BRAC Trains 20 in Nutritional Health

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Participants with a BRAC-Liberia official at the end of the training

By George Harris

BRAC Liberia recently concluded a two-day nutrition training for twenty (20) leaders in the health and agriculture sectors of six counties, including Montserrado, Grand Bassa, Margibi, Bong, Bomi, and Cape Mount.

The training was held in Kingsville, Careysburg district, Montserrado County.

According to BRAC-Liberia the training focused on breastfeeding, complementary breastfeeding, malnutrition prevention, and vitamin A deficiencies.

Facia Goah, nutrition focus person for Montserrado County at the Ministry of Health, appreciated BRAC for involving community organizations in the fight against malnutrition.

She added that diet diversification is one of the major challenges to reducing malnutrition in the country.

“Our people are used to eating one kind of food, and parents are encouraging children to eat the same food. However, encouraging people to eat varieties comes with huge collaboration,” she said.

A participant, Wrojay Goah from Buchanan, Grand Bassa County told the Daily Observer that knowledge from the training had placed her in the position to help ‘baby mothers’ in her community.

“What I have learned about exclusive breastfeeding, vitamin A deficiency, and malnutrition prevention is important information that I can apply when I get back to my community. I am surrounded by many children and ‘baby mothers,’ and I feel that I can teach them what I have learned,” Ms. Goah said.

Participants were urged to break the generational cycle of malnutrition through the establishment of backyard gardening where nutritional crops are grown.

Moreover, participants were also encouraged to serve as nutritional ambassadors in their communities.

BRAC-Liberia believes that serving as nutritional ambassadors will help participants implement what they have learned.

Responding to the appeal, the leaders volunteered to take nutritional messages to their communities and speed up the production of nutritional crops in their various rural and urban communities.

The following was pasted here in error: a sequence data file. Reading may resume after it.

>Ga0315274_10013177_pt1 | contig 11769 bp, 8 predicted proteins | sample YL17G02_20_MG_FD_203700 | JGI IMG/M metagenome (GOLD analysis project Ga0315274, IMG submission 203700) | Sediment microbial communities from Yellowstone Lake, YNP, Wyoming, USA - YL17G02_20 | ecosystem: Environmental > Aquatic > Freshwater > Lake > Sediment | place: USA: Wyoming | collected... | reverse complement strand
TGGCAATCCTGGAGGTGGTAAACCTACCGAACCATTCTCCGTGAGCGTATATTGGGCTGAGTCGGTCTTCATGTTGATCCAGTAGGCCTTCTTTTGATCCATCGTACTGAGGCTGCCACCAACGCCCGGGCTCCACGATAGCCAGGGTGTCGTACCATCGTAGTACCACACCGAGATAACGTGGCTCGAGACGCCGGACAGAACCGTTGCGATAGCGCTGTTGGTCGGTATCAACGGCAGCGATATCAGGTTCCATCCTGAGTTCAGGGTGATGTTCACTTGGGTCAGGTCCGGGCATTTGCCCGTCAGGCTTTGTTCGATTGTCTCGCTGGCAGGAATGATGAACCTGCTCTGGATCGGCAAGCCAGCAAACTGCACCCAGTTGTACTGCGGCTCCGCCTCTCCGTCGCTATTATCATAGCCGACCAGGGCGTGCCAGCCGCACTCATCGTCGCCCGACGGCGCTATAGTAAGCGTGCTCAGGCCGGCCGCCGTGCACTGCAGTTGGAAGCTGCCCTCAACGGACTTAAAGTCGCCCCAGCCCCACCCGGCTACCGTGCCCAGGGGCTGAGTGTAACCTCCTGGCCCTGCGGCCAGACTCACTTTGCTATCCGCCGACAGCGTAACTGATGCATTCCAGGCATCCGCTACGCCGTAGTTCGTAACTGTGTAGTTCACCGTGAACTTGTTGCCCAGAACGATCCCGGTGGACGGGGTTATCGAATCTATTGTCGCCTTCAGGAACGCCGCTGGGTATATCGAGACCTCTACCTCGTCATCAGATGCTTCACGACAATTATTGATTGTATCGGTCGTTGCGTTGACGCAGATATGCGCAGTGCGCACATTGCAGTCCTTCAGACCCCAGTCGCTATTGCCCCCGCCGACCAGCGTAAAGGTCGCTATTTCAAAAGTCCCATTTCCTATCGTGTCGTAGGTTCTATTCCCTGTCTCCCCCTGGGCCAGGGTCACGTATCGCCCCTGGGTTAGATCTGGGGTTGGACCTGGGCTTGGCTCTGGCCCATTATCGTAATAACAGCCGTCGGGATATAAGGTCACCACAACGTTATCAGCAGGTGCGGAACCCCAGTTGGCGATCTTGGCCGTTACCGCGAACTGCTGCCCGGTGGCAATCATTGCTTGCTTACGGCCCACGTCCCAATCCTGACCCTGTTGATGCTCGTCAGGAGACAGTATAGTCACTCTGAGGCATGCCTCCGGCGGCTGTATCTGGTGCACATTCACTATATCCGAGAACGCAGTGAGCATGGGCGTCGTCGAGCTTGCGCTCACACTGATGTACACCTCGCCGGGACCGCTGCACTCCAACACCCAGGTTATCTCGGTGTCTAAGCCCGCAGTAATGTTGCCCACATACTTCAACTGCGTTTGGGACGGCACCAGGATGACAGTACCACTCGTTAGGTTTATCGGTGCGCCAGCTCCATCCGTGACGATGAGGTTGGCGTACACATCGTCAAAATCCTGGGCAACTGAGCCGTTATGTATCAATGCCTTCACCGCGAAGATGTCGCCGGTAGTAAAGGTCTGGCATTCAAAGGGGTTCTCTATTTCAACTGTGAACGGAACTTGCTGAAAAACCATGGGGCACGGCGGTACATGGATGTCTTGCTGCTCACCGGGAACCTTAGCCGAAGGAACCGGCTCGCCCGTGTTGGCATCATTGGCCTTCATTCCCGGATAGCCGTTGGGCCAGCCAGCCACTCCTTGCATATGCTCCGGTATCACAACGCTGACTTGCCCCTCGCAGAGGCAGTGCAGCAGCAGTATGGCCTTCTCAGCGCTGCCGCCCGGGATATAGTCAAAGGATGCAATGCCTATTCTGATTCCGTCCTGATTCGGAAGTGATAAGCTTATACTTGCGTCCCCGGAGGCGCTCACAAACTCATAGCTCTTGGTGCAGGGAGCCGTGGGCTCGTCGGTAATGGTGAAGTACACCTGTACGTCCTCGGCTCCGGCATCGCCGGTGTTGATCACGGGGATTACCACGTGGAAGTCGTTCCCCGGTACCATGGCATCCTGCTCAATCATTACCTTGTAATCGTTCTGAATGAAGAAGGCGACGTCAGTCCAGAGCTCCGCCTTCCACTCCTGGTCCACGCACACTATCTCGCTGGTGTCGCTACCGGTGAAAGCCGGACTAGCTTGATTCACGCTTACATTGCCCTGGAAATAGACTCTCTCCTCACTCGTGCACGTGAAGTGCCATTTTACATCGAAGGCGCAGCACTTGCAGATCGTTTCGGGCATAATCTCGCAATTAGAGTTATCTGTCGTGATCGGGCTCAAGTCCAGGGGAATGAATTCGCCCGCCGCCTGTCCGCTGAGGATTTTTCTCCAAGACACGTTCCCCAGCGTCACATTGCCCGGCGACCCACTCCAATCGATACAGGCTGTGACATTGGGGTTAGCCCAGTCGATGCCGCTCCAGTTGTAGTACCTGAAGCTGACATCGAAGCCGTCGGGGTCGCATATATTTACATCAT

According to a United States Agency for International Development report titled, Liberia Nutritional Profile of 2014, food insecurity is still a national challenge in Liberia.

The report said that every household of five persons in the country is considered food insecure, something that is prevalent among rural households with informal livelihoods.

While the highest rates of food insecurity, according to the Profile, are found in Bomi, Grand Kru, and Rivercess counties; however, the percentage of chronic and acute under-nutrition has decreased in the past six years.

The Liberian government through the Ministry of Health’s Nutrition Division is implementing national strategies, including the National Food Security and Nutrition Strategy (NFSNS), Food and Agriculture Policy and Strategy (FAPS), the National Policy on Nutrition (NPN), to mitigate hunger and under-nutrition.

Author

  • George Harris is one of the handful journalists passionately covering agricultural issues including fisheries in Liberia. He has been sharing agricultural and related stories with our company since 2016. George Harris holds a diploma in Journalism and a bachelor's degree in agricultural science.

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